Warsaw, 2 April 1949. A member of the Main Commission for the Investigation of German Crimes in Poland, Norbert Szuman (MA), heard the person named below as an unsworn witness. Having been advised of the criminal liability for making false declarations, the witness testified as follows:

Name and surname Kazimierz Czesław Marczyński
Date and place of birth 15 August 1891, in Kalisz
Names of parents Władysław and Michalina, née Jankowska
Occupation of the father office worker
State affiliation and nationality Polish
Religious affiliation Roman Catholic
Education University of Warsaw, Faculty of Pharmacy
Occupation pharmacist
Place of residence Warsaw, Emilii Plater Street 35, flat 10
Criminal record none

When the Warsaw Uprising broke out, I was in town, at Rakowiecka Street. I took shelter in the house of Tschirschnitz at [the corner of] Rakowiecka and Sandomierska streets. It was relatively peaceful there for the first three days of the uprising. Only on 4 August 1944 (if I remember the date correctly) the Germans entered the premises of the house. I cannot tell what kind of unit these were.

When the Germans arrived, I was on the third or fourth floor of the house, or rather of the annex above the bakery, running parallel to the front house. I saw from the window that the Germans had spread out, yelling, into the two side annexes. I heard shooting from the staircases of these annexes, and I noticed that both the front and the side annexes of the house began to burn. The Germans did not come to our annex, but they opened fire on the windows.

Some time later, when the shooting and yelling ceased, we went to try and put out the fire at the request of the owner of the flat in which I was staying at the time. During that process, on the ground floor of a staircase in the front, I saw the body of a man – the owner of the grocery store located in our house. The bodies of two women burnt down in that store.

As our attempt at putting out the fire was unsuccessful, I took shelter in a soap store on the side of Sandomierska Street, together with some other residents from the burning house. In the afternoon of the same day, 4 August if I remember correctly, I was taken with other men (women were left alone) by a passing German patrol and put in the barracks on Rakowiecka Street, at the corner with Puławska Street. A group of men had already been gathered there, as they had been hauled in by the Germans from the entire area of the barracks. Still on the same day, we were made to stand in columns – some SS man counted us – and it was said that we were to be taken to aleja Szucha. Instead, we stayed in the barracks. There were some three hundred men in the barracks on the corner of Rakowiecka and Puławska streets, as aleja Szucha was reportedly full.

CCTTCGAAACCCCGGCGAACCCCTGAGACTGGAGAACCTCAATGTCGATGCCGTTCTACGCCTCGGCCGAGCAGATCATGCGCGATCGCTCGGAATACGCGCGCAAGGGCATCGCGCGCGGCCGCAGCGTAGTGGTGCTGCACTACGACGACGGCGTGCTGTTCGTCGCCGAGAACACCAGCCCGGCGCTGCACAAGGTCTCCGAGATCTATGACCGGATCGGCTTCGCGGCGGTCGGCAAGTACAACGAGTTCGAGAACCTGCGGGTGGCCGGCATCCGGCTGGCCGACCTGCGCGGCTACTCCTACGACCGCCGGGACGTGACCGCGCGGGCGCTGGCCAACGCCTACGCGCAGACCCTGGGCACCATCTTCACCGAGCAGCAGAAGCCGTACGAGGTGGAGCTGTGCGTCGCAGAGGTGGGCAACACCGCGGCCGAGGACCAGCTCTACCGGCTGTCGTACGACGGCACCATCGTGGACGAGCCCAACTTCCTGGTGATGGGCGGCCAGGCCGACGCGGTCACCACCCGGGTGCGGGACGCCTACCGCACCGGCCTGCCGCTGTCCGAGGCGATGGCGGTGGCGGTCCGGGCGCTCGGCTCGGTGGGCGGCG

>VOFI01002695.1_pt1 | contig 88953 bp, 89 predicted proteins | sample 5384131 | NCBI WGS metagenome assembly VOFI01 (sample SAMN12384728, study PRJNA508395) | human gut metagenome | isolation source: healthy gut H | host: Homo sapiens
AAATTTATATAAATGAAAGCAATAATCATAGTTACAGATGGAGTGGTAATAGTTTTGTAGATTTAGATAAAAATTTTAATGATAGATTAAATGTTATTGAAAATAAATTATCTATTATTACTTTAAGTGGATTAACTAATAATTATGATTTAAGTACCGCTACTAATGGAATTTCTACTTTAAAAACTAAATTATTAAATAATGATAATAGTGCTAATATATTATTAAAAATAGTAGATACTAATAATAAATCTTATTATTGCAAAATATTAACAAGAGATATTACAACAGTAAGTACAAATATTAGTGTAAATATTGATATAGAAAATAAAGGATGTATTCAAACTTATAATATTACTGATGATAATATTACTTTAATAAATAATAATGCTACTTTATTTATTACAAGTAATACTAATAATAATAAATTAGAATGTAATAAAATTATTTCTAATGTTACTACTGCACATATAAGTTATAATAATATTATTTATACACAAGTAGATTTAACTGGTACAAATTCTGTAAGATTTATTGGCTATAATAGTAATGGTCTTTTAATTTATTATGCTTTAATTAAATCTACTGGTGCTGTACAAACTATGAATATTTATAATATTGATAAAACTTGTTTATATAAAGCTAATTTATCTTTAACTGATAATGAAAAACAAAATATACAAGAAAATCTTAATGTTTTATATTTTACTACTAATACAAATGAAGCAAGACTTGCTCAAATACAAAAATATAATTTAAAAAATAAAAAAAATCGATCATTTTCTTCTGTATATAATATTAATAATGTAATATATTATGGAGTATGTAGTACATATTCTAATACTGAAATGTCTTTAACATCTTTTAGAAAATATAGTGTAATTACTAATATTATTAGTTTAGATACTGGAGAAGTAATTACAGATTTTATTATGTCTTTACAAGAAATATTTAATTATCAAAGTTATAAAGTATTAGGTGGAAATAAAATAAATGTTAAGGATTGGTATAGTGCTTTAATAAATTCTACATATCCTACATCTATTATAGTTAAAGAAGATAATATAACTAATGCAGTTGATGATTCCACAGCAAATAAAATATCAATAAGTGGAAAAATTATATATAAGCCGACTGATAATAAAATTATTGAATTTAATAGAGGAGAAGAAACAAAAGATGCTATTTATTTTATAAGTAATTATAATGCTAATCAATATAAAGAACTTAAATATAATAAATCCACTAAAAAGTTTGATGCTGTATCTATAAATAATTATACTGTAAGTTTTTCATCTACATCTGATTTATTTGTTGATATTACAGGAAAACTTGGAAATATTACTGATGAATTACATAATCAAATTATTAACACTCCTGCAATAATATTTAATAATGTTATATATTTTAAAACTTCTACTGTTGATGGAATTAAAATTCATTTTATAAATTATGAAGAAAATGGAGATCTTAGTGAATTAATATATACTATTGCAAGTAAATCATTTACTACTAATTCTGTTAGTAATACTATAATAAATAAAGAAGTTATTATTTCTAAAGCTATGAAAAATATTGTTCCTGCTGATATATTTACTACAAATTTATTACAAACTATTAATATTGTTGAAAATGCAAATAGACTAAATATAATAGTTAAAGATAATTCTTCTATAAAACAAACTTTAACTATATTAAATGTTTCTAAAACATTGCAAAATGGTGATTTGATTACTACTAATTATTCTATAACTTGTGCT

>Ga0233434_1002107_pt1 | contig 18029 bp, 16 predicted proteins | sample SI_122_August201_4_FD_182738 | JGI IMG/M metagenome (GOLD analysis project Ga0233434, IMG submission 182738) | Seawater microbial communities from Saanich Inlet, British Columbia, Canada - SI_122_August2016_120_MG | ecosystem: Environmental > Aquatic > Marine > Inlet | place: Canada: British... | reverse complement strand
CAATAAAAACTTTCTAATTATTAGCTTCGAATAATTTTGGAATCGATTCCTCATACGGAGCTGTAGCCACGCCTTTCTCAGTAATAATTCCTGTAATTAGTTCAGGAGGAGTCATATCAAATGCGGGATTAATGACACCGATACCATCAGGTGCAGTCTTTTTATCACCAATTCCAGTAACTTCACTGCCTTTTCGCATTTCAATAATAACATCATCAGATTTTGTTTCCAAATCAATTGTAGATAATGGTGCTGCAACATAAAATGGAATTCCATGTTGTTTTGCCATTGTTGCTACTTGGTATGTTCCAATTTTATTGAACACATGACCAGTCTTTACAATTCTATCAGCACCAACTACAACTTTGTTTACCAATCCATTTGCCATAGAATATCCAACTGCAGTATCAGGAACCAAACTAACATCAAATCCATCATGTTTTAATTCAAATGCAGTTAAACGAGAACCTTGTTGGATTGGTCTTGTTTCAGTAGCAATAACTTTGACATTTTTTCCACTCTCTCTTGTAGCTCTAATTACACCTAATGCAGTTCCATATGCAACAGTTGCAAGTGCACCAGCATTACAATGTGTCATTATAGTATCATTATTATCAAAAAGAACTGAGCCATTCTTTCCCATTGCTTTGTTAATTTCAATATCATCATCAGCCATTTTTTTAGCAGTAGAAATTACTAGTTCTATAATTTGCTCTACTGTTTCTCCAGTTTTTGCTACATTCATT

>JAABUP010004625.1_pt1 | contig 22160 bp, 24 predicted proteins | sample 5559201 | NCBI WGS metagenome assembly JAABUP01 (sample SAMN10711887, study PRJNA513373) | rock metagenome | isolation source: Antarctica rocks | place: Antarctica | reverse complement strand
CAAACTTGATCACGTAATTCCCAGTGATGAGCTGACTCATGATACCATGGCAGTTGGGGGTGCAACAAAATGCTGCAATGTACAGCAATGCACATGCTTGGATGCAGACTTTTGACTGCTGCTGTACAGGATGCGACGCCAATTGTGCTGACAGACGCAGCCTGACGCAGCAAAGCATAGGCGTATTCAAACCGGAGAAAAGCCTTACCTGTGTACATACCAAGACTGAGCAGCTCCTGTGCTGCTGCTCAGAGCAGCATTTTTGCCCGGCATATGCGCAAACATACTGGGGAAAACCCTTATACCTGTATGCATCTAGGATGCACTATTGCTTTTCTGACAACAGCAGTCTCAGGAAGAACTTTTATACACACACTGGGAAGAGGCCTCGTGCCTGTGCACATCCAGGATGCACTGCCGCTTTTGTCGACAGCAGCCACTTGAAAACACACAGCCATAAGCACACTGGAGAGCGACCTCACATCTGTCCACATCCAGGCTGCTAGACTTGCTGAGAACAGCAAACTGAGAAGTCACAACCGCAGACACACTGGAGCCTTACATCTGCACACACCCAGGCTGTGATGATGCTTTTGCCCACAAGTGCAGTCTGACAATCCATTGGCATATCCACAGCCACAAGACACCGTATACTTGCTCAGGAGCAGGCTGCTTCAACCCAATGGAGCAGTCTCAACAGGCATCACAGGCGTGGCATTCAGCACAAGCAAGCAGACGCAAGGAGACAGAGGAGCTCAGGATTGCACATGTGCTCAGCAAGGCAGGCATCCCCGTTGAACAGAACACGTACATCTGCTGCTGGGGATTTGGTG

I recall the following surnames of men who had been in the barracks with me: Dr Mikułowski, pediatrician (currently domiciled in Kraków); Staff, professor of the Warsaw University of Life Sciences; Zawadzki, mathematician, professor of the University of Warsaw; father Bruno Pawelczyk, Jesuit (currently in Wrzeszcz).

I know for sure that the Germans did not execute anyone from our group. We were not forced to work. The barracks were under the command of some air officer, a veterinarian by profession, whose surname I don’t know. The German soldiers told us that we were safe as long as he was in charge of the place.

In the middle of August, the Germans led us from the barracks in the direction of the Western Railway Station. We went along Rakowiecka Street. On the way I managed to escape to Kazimierzowska Street and reached my pharmacy on the corner of Kazimierzowska (no. 65) and Narbutta streets. My pharmacy was already being used by a Polish Red Cross group led by Jan Wierzbicki. Apart from him, the following people worked in that group: Dr Władysław Tarkowski (currently residing in Płock), Jan Goebel (currently residing in Warsaw at Narbutta Street 48), Zwierz with his wife (they live in Warsaw in Służewiec; during the uprising, the wife was a paramedic with the Sisters of Immaculate Conception at Kazimierzowska Street 61 or 59), Alicja Wierzbicka, Zaśniak, and others. That group was busy with delivering aid to the civilian populace, fighting the epidemic, burying corpses, etc. It was operating under German permission. I stayed in the pharmacy on a permanent basis, but it was being run by Bolesław Białkowski, who had a medical store at Rakowiecka Street before the war.

My pharmacy was also open at prescribed times for the civilians who were still staying in the area (they were eventually displaced between 20 and 25 August).

On about 28 August 1944, I managed to leave Warsaw and got further than Tarczyn.

In response to the question asked, I would like to explain that I know of the following sanitary posts from the period of the uprising: in the convent of the Sisters of Immaculate Conception at Kazimierzowska Street, and in the house of the Warsaw Charitable Society (as far as I know) at Rakowiecka Street. Moreover, there was a hospital at Chocimska Street 4; among others, Dr Goerner worked there during the uprising.

I also know that the insurgent hospital activity in Mokotów was managed by Dr Jan Rutkiewicz, director of the Department of Healthcare in the Ministry of Health.

At this the report was concluded and read out.